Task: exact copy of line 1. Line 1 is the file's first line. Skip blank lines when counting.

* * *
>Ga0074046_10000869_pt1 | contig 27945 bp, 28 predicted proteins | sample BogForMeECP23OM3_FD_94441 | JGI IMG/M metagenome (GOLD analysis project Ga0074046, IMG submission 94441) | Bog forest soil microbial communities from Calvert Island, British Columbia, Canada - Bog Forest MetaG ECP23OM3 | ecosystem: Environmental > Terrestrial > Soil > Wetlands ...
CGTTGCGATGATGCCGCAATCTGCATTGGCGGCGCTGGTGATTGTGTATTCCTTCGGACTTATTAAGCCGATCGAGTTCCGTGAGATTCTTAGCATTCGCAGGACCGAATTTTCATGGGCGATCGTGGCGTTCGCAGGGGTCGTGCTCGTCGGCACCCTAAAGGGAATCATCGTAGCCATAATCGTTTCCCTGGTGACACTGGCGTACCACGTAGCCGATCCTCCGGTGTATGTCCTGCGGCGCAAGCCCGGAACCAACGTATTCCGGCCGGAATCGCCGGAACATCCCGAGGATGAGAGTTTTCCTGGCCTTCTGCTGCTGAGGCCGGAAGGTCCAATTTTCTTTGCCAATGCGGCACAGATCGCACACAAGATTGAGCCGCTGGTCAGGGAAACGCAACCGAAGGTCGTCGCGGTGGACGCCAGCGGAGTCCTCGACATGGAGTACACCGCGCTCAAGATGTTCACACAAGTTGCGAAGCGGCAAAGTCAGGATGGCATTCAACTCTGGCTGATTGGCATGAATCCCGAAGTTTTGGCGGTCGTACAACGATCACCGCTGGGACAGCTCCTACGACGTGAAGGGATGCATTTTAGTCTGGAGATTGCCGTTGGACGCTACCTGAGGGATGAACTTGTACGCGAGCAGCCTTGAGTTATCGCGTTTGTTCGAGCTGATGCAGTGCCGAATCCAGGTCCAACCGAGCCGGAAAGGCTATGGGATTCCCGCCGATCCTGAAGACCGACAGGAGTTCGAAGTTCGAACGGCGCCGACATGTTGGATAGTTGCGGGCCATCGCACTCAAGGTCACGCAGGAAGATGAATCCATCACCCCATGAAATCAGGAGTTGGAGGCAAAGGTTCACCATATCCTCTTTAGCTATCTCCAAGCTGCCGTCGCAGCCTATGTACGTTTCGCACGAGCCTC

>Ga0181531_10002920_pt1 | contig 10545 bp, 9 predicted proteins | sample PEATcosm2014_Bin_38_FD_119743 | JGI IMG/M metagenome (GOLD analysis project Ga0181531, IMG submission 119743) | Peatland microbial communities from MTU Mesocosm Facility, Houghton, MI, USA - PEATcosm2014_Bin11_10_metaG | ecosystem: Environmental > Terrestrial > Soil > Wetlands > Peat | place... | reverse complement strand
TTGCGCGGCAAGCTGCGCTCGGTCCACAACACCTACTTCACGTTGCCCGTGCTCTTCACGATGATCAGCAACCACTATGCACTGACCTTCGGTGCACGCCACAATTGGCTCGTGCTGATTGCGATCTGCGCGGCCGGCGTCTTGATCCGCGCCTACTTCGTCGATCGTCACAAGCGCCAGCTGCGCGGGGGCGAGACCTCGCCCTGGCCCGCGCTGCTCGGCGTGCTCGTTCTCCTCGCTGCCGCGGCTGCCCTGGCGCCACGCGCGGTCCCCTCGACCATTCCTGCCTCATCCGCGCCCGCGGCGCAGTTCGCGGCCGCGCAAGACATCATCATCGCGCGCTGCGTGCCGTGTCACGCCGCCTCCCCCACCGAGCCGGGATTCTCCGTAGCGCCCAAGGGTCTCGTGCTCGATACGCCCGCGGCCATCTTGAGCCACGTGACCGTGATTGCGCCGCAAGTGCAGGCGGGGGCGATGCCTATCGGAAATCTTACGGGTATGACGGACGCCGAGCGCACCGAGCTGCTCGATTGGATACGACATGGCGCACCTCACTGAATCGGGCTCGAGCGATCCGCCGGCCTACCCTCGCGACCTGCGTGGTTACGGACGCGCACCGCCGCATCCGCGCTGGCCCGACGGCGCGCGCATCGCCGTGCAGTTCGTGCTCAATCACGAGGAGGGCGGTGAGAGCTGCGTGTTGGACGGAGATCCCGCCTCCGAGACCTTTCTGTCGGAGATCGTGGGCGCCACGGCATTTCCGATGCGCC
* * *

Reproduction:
>Ga0074046_10000869_pt1 | contig 27945 bp, 28 predicted proteins | sample BogForMeECP23OM3_FD_94441 | JGI IMG/M metagenome (GOLD analysis project Ga0074046, IMG submission 94441) | Bog forest soil microbial communities from Calvert Island, British Columbia, Canada - Bog Forest MetaG ECP23OM3 | ecosystem: Environmental > Terrestrial > Soil > Wetlands ...